Plans to present a proposal for a new or renovated police station before taxpayers in November have been scuttled due to uncertainty caused by a state effort to regionalize a number of police-related activities, including 911 emergency dispatch. At its meeting on March 13, the Police HQ/Town Campus Building Committee agreed the earliest a request for bonding could be presented to taxpayers would be the Annual Town Meeting in 2020.
House Bill 7192 encompasses a number of regionalization proposals, including one for 911 emergency services. It is a bill proposed by Gov. Ned Lamont that has been referred to the Committee on Planning and Development. Section 22 of the 43-page bill discusses an enhanced 911 emergency program to be instituted with next-generation equipment beginning in 2024.
Each “answering point” — or dispatch center — in the system must serve a population of 40,000 or more, the bill says, and that will be encouraged with a “transition grant program.” Grants would range from $250,000 to $500,000, subject to availability and the number of 911 calls placed in each participating municipality.
Any town with fewer than 40,000 people, of which Wilton is one, which has not joined a regional dispatch center will not be able to receive any grant money.
Committee co-chair David Waters, who is also on the police commission, said there have been discussions with area towns and it has been proposed that a regional 911 dispatch center could be placed in Georgetown because it is more centrally located than Wilton Center, for example. Such a plan would be complicated, he said, if other towns were not on the same timetable as Wilton for building or renovating their own facilities.
He pointed out if Wilton was not in charge of its own dispatch center, and holding cells for prisoners also went the way of regionalization, which has been proposed, Wilton wouldn’t need to build the same square footage [for police headquarters] but would need to make sure those functions were available elsewhere with money from all towns involved. How much each town would contribute would remain to be negotiated.
“The benefit the town receives for dispatch is basically the system itself, not the people, who are provided by the town,” Waters said. “If we were to not regionalize and it was mandated that we regionalize or else we lose benefits, the question is what is that cost? If it is $50,000 that’s one thing. If it’s $1 million that’s a whole different story.
“The town may decide it is worth the $50,000 to have dispatch locally and someone lighting up the police station because at night it is a police officer that is in dispatch,” Waters said. “It may turn out that having done an exercise which goes into the budget alternatives … what would the cost savings be versus a conscious choice we as a town want to continue this way and how much of a cost is that.”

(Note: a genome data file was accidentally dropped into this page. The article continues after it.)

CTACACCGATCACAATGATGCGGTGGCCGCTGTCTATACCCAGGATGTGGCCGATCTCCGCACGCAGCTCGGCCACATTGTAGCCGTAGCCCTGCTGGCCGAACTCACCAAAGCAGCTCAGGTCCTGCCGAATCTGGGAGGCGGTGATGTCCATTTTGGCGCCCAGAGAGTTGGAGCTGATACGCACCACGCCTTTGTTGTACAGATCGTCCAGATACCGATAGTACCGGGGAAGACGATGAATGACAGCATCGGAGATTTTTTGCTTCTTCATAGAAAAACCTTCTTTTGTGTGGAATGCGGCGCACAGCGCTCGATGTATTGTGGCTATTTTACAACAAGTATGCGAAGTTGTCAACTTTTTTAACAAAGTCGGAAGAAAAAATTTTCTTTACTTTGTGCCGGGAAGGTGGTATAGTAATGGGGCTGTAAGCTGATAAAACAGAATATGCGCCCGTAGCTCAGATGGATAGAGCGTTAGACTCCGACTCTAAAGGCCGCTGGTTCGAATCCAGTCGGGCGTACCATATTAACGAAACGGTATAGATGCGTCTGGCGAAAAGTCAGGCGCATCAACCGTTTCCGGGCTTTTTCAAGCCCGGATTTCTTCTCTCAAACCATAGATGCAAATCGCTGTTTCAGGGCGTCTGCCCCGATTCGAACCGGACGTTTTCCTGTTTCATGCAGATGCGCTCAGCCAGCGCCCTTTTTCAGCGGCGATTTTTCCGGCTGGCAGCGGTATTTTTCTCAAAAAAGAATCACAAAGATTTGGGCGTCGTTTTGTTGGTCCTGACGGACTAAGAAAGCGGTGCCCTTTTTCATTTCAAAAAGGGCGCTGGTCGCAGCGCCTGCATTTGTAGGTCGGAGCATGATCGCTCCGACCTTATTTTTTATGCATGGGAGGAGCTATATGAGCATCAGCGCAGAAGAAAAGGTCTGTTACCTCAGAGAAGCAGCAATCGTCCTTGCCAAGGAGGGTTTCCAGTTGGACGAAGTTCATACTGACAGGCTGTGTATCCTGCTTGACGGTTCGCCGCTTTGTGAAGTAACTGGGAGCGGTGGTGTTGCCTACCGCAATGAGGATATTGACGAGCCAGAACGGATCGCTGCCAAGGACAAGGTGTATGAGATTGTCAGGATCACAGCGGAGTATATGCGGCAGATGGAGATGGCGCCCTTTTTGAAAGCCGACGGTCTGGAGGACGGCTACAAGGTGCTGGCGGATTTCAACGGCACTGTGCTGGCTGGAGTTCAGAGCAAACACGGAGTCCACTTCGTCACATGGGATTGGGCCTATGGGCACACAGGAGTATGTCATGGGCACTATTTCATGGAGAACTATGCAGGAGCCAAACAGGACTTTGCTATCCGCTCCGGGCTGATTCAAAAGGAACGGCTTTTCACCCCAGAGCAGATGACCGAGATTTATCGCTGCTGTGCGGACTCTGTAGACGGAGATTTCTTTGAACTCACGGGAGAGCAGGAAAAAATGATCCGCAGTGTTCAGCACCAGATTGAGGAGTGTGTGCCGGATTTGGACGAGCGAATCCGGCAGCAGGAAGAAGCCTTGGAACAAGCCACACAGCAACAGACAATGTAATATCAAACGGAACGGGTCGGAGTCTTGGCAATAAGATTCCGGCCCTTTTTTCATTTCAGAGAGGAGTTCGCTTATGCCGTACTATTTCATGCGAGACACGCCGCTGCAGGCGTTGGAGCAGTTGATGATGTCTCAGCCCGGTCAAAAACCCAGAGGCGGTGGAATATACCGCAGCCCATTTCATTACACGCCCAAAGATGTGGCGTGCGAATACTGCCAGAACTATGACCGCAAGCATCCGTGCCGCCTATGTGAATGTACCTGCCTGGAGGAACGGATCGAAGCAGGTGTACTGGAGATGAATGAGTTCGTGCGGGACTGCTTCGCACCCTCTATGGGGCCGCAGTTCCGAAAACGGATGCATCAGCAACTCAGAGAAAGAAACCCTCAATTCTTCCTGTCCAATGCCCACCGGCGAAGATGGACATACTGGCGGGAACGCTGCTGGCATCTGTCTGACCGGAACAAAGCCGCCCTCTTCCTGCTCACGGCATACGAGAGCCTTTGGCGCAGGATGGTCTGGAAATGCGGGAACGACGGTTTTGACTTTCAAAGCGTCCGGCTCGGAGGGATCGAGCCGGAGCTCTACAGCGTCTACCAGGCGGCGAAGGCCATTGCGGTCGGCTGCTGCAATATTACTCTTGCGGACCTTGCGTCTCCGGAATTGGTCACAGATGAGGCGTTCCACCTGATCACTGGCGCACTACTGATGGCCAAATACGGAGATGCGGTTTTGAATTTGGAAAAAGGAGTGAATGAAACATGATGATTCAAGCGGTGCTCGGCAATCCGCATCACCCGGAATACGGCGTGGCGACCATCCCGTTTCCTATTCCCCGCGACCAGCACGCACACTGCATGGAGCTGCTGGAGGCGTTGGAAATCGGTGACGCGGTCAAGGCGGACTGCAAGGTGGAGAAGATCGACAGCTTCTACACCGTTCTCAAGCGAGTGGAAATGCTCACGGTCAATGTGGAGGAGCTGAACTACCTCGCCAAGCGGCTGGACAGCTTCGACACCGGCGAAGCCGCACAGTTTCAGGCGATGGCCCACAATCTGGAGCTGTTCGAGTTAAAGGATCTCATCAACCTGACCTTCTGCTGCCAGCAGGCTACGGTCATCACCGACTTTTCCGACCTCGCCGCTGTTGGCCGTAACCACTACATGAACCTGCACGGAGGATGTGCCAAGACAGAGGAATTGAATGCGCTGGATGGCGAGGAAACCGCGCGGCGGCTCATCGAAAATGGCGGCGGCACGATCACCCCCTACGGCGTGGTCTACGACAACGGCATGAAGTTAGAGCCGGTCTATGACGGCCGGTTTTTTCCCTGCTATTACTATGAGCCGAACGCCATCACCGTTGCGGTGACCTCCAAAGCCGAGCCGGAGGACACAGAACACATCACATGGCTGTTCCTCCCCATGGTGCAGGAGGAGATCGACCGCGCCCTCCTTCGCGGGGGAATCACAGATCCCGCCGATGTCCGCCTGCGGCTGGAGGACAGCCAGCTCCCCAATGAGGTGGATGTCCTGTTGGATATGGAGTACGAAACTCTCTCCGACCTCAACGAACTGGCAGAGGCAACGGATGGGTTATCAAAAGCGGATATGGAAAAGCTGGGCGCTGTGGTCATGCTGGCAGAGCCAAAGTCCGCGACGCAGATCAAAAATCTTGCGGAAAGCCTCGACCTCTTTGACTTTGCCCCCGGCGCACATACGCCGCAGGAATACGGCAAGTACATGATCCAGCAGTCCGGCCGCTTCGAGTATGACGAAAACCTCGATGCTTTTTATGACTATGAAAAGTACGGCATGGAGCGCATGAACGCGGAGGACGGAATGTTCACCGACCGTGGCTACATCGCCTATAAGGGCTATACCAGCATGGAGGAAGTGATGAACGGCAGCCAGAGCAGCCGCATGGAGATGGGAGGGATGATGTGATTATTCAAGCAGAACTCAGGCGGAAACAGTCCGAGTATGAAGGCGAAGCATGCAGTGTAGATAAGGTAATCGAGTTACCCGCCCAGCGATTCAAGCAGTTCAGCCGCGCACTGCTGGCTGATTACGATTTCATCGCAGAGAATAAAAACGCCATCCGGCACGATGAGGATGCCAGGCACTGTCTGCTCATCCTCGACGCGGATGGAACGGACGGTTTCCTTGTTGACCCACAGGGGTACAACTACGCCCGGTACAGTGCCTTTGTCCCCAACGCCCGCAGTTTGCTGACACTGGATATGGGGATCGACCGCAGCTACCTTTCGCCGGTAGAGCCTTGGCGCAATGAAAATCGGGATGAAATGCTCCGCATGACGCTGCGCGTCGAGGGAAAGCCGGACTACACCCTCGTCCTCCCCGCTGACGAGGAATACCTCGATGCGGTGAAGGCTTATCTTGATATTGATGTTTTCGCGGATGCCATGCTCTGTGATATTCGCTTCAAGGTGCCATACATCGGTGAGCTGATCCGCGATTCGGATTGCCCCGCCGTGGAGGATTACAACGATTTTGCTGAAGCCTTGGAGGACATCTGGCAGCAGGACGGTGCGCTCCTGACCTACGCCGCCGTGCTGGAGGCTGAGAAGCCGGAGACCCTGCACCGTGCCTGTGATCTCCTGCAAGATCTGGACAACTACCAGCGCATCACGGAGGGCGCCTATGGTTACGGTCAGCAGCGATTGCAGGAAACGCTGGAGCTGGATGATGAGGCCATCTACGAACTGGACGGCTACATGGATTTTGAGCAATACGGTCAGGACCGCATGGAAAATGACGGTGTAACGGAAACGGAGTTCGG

Police Chief John Lynch said he recently attended a meeting of Fairfield County police chiefs and raised that question. “Nobody seemed concerned about it because it’s been raised for the last 10 years,” he said.
“A lot of towns were not initially concerned about school regionalization … because we’ve heard about regionalization forever,” said First Selectwoman Lynne Vanderslice, who attended the meeting. “Now once the governor’s bill has come out and regionalization and redistricting are in there” people are paying greater attention.
Vanderslice also updated the committee on work being done in this area by the Western Connecticut Council of Governments (WestCOG). Weston, Ridgefield, New Canaan and Wilton all are in some level of conversation about their facilities, she said. At the executive committee meeting on March 12, she “volunteered Wilton” to come up with an RFP for a consultant to study how much it would cost to regionalize services such as 911 dispatch, prisoner lock-up, a shooting range, records storage and more. The constultant would also study whether it would save the towns any money to regionalize and how it might be done most effectively.
One issue that is not clear is how any regionalized services would be manned, since filling those positions would be a vexing labor issue if there are more unionizpeople currently in those jobs than would be needed in a streamlined service.
“There is nothing in the governor’s bill that facilitates working through labor issues for any kind of regionalization,” Vanderslice said.
The upshot of all of this is the building committee is in a holding pattern until the regionalization issues are sorted out. The building committee will continue working on the police station’s needs with and without dispatch and holding cells. An architect will not be hired until the way forward has cleared up.
Because any construction has been pushed back, urgent fixes to the current police station, including locker rooms and prisoner holding areas, will be addressed.
“We need to get through the legislative session because regionalization is a theme,” Vanderslice said. “It’s tough to make long-term plans in this time of uncertainty. We’re hoping in this legislative session we at least get a sense of direction.”
The committee’s next meeting is Wednesday, April 10.